“Now, you know, I was a good student. I always hear about the elite. You know, the elite. They’re elite? I went to better schools than they did. I was a better student than they were. I live in a bigger, more beautiful apartment, and I live in the White House, too, which is really great.”
This deserves some unpacking. Trump is the clarion call of the common man, this is totalitarian populism as its heart. However, it is also division, and us versus them political message. There is one example that has become somewhat common, but not in how this parallels Trump. Hugo Chavez in Venezuela used very similar techniques. His successor, Nicolas Maduro, is using very similar techniques. Forget that they came from the other end. Authoritarians of all stripes create enemies. It is essential to power consolidation.
His attacks on the media were also part of this us versus them. The media has been portrayed as a bunch of liars, who will never tell the truth. They are also un-American and hate the country. This is hardly unprecedented, even if in the United States it has been building for decades. This is a common theme in places like Breitbart, the Rush Limbaugh Show and now the White House. this enemy of the people is dangerous and needs to be squashed. If you think this technique does not work, reporters in police states are victims of the government and followers regularly. They are portrayed that way. The list of countries with these issues is long, and I predict the United States will join that list. Also, media personalities have been killed in the past in the United States.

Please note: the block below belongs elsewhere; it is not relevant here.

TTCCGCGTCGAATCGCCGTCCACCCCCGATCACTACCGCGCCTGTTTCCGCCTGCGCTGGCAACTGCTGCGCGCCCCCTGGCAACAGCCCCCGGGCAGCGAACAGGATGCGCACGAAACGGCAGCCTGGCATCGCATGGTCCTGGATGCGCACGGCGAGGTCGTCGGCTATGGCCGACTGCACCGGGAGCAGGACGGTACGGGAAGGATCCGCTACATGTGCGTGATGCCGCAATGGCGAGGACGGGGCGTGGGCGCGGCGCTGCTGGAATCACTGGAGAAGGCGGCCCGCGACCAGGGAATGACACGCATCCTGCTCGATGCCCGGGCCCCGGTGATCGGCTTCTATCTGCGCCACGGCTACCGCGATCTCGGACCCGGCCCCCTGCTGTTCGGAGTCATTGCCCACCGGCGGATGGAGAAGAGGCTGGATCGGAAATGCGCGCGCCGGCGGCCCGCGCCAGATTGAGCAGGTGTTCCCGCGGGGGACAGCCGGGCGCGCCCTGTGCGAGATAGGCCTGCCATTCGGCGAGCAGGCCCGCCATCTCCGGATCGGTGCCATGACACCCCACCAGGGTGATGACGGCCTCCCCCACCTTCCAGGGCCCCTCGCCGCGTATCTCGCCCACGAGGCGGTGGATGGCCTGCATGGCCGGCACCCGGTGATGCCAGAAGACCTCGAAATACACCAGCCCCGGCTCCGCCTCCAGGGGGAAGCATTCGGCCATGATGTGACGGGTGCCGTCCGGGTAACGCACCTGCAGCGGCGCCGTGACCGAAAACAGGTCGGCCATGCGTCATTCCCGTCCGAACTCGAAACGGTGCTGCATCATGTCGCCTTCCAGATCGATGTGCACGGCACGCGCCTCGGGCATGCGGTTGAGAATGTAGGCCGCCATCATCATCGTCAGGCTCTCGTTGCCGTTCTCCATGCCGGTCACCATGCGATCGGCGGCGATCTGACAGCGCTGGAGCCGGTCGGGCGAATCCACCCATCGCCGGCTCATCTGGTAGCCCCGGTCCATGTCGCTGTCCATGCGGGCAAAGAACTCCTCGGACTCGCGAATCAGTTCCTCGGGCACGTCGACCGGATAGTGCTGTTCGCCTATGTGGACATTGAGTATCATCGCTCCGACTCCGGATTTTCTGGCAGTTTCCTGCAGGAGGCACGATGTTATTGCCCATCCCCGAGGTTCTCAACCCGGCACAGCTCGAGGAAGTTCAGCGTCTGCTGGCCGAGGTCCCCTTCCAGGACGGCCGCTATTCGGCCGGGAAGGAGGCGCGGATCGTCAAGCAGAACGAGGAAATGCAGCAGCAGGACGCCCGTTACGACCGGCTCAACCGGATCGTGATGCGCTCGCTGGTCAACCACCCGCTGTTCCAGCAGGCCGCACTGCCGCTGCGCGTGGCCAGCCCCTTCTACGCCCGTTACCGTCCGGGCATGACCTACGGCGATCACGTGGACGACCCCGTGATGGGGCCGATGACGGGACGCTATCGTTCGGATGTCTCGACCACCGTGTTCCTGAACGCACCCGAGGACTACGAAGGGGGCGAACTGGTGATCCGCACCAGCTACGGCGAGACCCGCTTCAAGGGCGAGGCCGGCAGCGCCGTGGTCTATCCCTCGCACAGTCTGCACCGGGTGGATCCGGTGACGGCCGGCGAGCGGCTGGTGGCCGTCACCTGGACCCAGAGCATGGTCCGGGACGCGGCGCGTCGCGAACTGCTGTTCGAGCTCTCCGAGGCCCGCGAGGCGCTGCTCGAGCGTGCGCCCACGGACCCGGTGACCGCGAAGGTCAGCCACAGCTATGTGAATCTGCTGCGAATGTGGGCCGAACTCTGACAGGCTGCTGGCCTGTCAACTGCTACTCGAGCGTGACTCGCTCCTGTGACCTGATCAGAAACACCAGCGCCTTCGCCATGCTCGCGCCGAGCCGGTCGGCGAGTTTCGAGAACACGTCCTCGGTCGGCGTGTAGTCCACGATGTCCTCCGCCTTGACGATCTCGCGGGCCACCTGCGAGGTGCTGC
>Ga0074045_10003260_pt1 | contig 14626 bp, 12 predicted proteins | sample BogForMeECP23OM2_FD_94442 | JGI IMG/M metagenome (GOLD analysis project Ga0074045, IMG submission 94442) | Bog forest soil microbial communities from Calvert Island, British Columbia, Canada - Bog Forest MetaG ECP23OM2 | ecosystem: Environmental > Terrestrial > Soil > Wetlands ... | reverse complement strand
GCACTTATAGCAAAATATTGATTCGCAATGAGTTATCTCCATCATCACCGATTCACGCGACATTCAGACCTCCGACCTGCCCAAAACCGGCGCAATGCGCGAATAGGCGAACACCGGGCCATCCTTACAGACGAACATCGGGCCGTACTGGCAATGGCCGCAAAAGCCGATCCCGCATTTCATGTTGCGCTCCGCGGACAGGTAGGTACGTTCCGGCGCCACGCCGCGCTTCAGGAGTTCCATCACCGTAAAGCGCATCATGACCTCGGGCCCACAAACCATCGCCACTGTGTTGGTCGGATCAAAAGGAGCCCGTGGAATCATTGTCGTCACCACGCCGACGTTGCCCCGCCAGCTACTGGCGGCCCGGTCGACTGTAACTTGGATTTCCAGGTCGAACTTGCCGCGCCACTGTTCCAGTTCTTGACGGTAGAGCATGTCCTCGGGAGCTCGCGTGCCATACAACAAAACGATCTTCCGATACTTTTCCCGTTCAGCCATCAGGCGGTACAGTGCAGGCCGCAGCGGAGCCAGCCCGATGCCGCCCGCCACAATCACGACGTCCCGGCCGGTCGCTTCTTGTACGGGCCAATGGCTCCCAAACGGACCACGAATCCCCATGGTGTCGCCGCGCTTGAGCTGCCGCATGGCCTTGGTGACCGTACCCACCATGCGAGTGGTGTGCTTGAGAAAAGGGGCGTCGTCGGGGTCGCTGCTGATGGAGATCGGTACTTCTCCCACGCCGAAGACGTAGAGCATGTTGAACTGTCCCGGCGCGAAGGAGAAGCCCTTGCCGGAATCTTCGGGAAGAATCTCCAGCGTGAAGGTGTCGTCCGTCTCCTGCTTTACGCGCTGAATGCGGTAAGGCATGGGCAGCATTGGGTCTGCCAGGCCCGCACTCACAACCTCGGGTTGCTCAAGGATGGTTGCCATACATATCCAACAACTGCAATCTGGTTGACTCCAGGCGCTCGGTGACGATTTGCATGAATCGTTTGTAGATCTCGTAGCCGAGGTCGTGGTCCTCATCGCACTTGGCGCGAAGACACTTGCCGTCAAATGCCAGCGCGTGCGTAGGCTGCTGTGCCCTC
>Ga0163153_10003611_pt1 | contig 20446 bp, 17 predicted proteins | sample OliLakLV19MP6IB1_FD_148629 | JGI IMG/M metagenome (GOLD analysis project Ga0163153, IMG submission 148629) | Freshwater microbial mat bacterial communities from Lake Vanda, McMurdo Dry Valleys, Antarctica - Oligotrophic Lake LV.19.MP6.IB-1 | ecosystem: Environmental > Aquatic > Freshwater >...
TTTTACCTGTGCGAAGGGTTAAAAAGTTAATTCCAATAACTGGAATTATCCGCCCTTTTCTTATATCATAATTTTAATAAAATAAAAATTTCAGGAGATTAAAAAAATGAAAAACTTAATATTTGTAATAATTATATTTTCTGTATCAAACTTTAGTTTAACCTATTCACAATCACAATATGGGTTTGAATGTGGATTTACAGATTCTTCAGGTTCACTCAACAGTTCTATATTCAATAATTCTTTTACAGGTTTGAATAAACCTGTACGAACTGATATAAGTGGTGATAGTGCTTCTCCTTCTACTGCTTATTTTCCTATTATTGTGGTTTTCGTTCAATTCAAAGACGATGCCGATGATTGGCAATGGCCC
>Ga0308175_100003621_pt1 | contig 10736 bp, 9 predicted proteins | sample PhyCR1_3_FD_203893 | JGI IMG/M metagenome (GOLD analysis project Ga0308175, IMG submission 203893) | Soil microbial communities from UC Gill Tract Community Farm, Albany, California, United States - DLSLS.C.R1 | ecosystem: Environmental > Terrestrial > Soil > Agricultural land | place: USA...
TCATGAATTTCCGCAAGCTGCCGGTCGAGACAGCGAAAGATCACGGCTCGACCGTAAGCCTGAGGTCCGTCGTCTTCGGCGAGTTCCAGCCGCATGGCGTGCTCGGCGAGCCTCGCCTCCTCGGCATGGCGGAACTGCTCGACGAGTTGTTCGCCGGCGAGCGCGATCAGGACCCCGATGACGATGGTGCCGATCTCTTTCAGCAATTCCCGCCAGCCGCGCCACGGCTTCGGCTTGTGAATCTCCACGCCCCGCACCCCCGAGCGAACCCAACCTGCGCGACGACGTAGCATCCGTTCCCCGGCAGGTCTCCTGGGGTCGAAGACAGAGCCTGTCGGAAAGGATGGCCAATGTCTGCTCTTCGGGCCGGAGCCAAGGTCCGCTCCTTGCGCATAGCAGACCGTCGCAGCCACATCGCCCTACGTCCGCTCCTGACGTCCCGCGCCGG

Alen Berg was killed in the 1980s by a neo-nazi. Part of the reason is that Berg challenged their world view on his radio show. He was pugnacious, but chiefly he was a Jew and part of that conspiracy and that power structure. He was part of the elites.
The media is part of those elites.
His murderer has died in prison, from natural causes.
That man is a hero to many in the white supremacist right. In many ways, the President of the United States is repeating those words. He is not referring to any specific event. But he is egging his base to attack the media.